The Legacy of The Lost Brothers
Advertisement
Music

The Legacy of The Lost Brothers

Though not yet a household name, The Lost Brothers could easily be classed as some of the best songwriters to ever come out of Ireland. We chat with them ahead of a Galway show, scheduled for September

Since 2008, The Lost Brothers have been showering their fans with some truly amazing tunes that sound almost as though the band have created a song-based novel. No song is alike, with each telling a new story. Despite both hailing from Ireland - Oisin Leech from Navan, and Mark McCausland from Omagh - their paths crossed in Liverpool, where they used to perform with their old bands The Basement and The 747s. Mark had been known for playing the lead guitar and Oisin, though also a guitar-player, was known for his singing.

The Lost Brothers

The Lost Brothers were formed when the two realised that they naturally wrote songs together and swapped ideas. They felt an instant connection, which formed the foundation of The Lost Brothers. Upon forming their band, they left for London where they wrote a book of songs that led them to their debut album ‘Trails of the Lonely’, released in 2008, and produced in Portland, Oregon, by Mike Coykendall. After the success of their first album, the duo toured the world and released five studio albums to great acclaim. With each album, the duet recruited producers and musicians from different cities that shared their views on music. Some of their most famous collaborations were with Brendan Benson of Raconteurs, Richard Hawley, Glen Hansard, Howe Gelb, and M Ward. The Lost Brothers’ albums received high praise from critics and other musicians alike, with Richard Hawley - an English singer-songwriter, guitarist, and producer - commenting that “The Lost Brothers harmonies are to die for, as near as a duo have got to the mastery of The Everlys and The Louvin Brothers' tender close harmony singing that I've heard anywhere near these shores."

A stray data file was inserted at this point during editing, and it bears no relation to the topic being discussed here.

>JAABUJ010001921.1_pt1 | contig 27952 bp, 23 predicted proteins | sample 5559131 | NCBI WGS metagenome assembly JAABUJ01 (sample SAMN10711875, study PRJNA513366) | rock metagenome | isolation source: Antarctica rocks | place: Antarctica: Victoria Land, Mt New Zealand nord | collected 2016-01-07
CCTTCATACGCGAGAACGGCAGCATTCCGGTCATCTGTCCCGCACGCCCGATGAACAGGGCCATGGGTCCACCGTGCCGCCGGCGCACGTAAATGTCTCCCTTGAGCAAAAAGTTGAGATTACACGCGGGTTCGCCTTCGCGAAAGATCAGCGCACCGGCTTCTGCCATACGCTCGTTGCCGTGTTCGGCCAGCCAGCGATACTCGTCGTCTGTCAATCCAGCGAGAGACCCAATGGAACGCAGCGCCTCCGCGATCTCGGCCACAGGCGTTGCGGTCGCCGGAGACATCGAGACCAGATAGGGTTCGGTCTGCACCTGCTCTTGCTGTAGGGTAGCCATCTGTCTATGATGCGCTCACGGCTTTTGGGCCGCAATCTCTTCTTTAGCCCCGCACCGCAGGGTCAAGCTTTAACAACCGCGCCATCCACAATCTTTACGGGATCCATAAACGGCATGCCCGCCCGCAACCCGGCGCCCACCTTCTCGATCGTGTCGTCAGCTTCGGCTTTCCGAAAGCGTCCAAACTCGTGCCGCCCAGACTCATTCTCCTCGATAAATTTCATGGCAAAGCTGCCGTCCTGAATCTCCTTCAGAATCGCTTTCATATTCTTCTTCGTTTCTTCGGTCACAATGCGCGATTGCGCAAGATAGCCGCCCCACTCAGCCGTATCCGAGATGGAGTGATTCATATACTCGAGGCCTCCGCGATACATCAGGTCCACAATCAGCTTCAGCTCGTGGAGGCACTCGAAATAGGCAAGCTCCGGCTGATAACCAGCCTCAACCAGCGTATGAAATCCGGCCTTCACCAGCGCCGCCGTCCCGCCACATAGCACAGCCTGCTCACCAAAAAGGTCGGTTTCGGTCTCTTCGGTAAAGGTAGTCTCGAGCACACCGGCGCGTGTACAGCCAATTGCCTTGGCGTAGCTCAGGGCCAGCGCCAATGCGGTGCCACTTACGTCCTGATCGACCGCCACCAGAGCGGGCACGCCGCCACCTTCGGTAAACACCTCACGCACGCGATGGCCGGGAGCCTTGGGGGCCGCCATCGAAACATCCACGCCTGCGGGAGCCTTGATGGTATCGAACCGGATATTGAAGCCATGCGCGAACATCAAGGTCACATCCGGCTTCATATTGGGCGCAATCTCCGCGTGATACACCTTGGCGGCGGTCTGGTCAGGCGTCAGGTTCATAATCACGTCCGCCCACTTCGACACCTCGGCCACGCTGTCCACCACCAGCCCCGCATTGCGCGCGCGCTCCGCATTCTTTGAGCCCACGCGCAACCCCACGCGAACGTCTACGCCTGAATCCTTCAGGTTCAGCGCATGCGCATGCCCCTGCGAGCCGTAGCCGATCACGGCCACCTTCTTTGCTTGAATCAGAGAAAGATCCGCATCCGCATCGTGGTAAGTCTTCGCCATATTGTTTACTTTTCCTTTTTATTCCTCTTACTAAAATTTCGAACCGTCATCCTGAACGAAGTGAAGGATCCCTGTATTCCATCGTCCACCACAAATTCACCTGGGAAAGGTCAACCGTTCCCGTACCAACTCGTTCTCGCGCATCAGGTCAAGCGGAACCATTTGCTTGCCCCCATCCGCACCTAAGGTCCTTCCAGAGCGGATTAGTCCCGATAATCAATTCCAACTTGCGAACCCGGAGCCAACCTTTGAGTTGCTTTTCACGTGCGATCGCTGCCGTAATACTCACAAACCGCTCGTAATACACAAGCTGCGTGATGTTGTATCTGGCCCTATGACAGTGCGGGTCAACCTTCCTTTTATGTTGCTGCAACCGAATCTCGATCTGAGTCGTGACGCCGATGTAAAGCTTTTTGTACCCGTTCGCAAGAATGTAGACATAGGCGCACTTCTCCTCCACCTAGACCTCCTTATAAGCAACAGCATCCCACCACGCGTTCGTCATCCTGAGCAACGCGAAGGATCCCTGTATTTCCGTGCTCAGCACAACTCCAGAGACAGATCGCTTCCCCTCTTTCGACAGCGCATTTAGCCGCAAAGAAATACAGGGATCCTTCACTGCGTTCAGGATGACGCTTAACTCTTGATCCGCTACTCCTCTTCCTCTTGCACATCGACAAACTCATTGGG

At the beginning of 2020, five albums and many more positive reviews later, the pair released 'After The Fire, After The Rain'. The Lost Brothers been working on their new album for a few years, trying out new sounds and testing them on audiences at their concerts. “We demoed the songs in Crumlin with a guy called Steve Shannon, and wrote them over about 24 months,” said Oisin, as he reflected on the process of creating their new album. This release reflects the performers’ lives - what they see and deal with every day. Oisin is a married man with two small kids living in a magical location where the River Boyne passes Slane and Navan. After being on the road for 12 years, the duo are slowing down a small bit, allowing them to appreciate the beauty of their surrounds, letting it inspire their music. “We’re starting to look at the magic that’s all around us, closer to home. We cherish it and appreciate it a bit more now.” While ‘After the Fire After the Rain’ is clearly based on the songwriters’ love for their homes, the central message is a sense of place and belonging, no matter where you are.

The Lost Brothers 2

Oisin admits that the pair were inspired by Simon & Garfunkel albums, as well as the blended singing of Paul Brady and Andy Irvine. The two were overjoyed to have been able to record their new album in New York, where they could explore Greenwich Village and use it for further inspiration. The pair recorded the album within 5 days, live in one room of Strange Weather Recording Studio. “We had never done an album like that before. It was almost like catching a performance rather than building something part by part in a studio.” Each song was recorded three times with a producer named Daniel Schlett, who is very well known in The States.